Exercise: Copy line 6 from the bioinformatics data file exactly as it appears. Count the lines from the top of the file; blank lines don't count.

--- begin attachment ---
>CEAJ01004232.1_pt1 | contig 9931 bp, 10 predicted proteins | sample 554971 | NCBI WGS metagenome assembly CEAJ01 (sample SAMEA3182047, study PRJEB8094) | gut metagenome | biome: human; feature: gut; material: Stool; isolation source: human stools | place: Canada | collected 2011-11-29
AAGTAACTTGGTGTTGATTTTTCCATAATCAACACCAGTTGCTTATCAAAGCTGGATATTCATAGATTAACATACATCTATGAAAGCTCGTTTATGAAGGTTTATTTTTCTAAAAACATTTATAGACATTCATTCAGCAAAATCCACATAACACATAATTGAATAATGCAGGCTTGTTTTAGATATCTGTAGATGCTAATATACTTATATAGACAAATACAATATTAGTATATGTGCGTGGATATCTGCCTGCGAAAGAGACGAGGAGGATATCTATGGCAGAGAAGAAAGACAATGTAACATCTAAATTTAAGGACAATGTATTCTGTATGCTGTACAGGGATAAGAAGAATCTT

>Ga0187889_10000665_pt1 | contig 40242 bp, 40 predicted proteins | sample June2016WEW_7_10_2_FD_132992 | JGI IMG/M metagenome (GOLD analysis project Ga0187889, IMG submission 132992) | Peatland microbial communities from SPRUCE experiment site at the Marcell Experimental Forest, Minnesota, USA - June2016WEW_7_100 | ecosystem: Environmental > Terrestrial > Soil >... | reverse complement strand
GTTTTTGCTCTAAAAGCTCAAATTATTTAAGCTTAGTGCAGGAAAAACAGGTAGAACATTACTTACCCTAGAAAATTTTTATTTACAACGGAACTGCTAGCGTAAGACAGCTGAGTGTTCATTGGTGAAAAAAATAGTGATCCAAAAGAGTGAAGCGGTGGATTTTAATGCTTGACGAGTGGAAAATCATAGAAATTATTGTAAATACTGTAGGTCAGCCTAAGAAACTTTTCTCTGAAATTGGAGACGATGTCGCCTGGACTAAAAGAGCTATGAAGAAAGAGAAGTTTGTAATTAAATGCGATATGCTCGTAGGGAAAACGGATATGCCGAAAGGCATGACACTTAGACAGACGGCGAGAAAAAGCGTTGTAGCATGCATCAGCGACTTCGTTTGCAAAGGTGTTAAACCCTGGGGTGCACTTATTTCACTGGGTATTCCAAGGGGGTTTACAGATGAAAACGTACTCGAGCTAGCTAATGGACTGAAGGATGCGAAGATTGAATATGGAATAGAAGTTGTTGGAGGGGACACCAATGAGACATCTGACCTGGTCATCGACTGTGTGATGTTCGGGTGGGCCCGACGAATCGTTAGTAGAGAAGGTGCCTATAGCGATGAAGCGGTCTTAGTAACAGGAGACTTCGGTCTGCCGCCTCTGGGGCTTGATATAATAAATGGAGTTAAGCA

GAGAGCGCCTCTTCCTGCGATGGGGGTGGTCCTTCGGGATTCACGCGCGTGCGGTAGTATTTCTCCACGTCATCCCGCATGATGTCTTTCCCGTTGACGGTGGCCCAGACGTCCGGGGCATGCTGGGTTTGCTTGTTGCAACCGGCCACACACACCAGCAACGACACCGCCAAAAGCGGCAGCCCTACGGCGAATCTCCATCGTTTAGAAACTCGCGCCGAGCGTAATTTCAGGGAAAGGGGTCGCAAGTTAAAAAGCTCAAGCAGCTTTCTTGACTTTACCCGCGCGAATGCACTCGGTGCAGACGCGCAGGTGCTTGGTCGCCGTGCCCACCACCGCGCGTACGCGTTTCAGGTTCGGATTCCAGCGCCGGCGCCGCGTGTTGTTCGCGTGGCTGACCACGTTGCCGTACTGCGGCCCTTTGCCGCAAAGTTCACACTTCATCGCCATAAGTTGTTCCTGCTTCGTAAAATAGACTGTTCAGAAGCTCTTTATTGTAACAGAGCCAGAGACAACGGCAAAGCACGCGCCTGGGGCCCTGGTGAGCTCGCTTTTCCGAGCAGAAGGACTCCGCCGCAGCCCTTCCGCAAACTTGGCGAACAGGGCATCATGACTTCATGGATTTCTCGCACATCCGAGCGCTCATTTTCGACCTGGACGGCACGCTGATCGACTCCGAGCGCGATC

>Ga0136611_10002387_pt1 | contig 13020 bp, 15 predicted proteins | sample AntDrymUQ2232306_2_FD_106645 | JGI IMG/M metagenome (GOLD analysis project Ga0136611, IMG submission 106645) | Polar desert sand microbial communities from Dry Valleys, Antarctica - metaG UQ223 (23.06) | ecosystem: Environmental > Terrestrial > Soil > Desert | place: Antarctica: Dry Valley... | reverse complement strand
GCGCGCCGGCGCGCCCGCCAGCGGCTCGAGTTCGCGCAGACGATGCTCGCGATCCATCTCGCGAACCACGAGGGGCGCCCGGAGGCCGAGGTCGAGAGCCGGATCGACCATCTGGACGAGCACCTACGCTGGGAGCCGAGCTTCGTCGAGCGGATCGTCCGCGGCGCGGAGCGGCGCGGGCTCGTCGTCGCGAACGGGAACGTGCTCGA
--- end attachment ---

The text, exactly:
>Ga0136611_10002387_pt1 | contig 13020 bp, 15 predicted proteins | sample AntDrymUQ2232306_2_FD_106645 | JGI IMG/M metagenome (GOLD analysis project Ga0136611, IMG submission 106645) | Polar desert sand microbial communities from Dry Valleys, Antarctica - metaG UQ223 (23.06) | ecosystem: Environmental > Terrestrial > Soil > Desert | place: Antarctica: Dry Valley... | reverse complement strand